- November 18, 2018 at 1:50 pm #107352
Total posts : 439
I admit it – I’m a sucker for new devices.
So when I saw that the local dollar store had a bunch of these transmitters, I purchased one to try out. I’ve had some good luck in the past – a little while ago I got a Maxell FMT-1 off e-bay for $1, and it worked surprising well, both in terms of range and sound quality.
The first thing I noticed after opening the package is that this little device is both FCC Part 15 and Industry Canada RSS210 approved. Good thing, since it was purchased in Canada.
The transmitter consists of a cigarette lighter plug to provide power to both the transmitter, and a USB charging outlet on the end of that plug (so you can charge your phone or power other devices that require 5 volts). That plug is connected to a small, rectangular-shaped transmitting device with about 12 inches of cable. The transmitter is frequency agile, with a digital display, and has the ability to transmit (switchable) in either mono or stereo. Frequencies can be set manually, or you can use an autoscan feature to find an empty one (I found the latter a bit problematic in the crowded FM band). It also has an undocumented feature that lets you to change it into EU mode and transmit outside Part 15/RSS210 frequencies – that, of course, voids the certification and can get you into trouble from regulatory authorities. Finally, input to the transmitter is provided by another approximately 12 inches of cable, with a 3/8 inch stereo plug end (old school, no bluetooth).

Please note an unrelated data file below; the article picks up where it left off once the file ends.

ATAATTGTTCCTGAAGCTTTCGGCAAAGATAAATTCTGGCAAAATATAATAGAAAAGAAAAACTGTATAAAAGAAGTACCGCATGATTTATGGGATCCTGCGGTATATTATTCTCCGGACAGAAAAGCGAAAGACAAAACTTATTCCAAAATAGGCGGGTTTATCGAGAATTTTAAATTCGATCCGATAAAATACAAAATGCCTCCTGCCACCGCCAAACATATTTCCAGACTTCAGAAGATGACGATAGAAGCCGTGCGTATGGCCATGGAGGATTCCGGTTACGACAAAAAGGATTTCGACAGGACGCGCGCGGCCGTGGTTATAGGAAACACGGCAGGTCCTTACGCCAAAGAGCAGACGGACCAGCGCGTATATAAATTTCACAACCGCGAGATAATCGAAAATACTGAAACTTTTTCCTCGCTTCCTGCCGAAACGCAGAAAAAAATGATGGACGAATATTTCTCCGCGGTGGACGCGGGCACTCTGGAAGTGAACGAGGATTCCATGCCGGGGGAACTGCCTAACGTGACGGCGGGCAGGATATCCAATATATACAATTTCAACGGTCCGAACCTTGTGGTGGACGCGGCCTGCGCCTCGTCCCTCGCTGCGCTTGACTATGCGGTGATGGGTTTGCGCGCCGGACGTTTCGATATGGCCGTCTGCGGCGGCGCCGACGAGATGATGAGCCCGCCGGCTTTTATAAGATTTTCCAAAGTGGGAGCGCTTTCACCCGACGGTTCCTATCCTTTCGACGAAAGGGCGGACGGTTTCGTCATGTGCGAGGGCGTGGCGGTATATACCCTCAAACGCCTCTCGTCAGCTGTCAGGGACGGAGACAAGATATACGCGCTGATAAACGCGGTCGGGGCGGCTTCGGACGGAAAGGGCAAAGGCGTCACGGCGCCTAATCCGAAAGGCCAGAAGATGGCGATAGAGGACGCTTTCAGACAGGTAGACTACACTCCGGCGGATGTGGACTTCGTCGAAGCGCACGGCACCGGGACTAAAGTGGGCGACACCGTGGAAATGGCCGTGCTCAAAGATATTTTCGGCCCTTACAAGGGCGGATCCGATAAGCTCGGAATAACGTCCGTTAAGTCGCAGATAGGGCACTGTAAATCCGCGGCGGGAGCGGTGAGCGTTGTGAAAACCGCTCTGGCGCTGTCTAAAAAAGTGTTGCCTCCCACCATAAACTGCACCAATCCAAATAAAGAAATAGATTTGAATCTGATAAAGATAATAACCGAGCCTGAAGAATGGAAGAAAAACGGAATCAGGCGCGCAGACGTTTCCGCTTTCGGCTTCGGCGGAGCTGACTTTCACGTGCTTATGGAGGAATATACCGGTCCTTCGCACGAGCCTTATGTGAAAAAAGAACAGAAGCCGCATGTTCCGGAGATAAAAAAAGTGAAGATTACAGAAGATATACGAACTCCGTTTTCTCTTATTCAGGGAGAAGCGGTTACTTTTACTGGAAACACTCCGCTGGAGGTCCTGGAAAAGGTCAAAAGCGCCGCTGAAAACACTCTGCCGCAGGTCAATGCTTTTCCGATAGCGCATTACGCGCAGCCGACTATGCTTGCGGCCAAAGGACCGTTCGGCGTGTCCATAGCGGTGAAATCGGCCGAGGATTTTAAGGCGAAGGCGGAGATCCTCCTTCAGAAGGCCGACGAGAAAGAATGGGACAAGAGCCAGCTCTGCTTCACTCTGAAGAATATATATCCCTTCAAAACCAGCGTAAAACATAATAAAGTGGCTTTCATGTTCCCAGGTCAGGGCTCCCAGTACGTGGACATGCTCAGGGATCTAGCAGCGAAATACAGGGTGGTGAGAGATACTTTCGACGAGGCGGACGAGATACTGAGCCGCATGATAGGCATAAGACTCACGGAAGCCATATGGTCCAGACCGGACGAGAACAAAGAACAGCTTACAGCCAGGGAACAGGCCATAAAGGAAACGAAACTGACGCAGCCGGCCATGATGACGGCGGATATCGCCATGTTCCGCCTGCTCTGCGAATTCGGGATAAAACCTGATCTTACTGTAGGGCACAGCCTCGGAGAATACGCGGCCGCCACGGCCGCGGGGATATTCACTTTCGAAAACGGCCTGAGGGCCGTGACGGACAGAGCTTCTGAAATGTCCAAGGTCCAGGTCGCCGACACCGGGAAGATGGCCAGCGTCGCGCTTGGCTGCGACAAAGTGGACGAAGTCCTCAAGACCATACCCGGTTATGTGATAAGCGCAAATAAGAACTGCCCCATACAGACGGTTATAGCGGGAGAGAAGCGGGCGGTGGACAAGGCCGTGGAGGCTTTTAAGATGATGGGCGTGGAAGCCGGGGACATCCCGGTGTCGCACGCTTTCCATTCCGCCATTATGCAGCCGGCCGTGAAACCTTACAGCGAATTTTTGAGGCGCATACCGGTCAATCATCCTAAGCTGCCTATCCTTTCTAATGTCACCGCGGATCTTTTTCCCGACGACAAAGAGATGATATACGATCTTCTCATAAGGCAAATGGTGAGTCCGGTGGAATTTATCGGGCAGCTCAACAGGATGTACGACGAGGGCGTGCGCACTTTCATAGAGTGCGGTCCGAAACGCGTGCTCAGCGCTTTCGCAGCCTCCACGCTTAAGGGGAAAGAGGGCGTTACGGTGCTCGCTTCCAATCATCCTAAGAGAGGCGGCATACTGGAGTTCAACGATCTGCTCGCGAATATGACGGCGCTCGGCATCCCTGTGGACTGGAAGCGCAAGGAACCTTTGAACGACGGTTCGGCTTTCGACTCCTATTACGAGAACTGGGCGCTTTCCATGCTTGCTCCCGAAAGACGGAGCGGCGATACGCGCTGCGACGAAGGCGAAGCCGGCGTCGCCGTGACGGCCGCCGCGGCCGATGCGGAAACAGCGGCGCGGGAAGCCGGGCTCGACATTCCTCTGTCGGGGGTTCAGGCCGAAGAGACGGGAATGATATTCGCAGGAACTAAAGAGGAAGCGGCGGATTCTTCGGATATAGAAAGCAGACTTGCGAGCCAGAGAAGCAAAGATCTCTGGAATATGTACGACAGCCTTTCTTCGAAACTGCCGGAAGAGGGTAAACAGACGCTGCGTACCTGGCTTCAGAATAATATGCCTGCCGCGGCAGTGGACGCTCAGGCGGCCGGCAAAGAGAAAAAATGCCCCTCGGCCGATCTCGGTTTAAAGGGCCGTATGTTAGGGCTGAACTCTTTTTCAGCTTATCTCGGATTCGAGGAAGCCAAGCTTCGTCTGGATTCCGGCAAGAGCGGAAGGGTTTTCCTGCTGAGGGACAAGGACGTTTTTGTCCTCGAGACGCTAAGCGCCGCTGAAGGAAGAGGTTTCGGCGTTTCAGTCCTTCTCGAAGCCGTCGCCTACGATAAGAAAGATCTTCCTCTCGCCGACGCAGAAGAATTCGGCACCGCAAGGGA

Build quality seems OK, but in reading reviews, apparently the cable connections to the transmitter circuit board can fail after use (and possible abuse), as they are directly soldered on. It might be wise to provide some sort of cable support if you were going to toss this around in your car.
Sound quality and range, from my few tests so far, are about what you would expect from a car device. Find an empty frequency and it’s good – it certainly fills your car, and I’m sure would fill a room. I haven’t tested the range outside the confines of my car (that’s next). I plan on using the device as supplied, and then, because the antenna is likely the audio cable connection, seeing what would happen when I use an extension cable. I doubt, based on what I’ve seen (and heard) so far, that this will take me outside low power compliance in either the U.S. or Canada (certainly not in Canada).
So, if you have a couple of dollars lying around, and you’re lucky enough to find one of these, I’d do so before they disappear. I plan on using it to play cassettes through my car radio when the mood hits me (I still have lots of music in that audio format only).
I liked this thing so much I went out and bought a couple more to use as spares. Heck, for the price I paid it can cost much more to find a quality car USB charger alone.
- November 18, 2018 at 4:02 pm #107356
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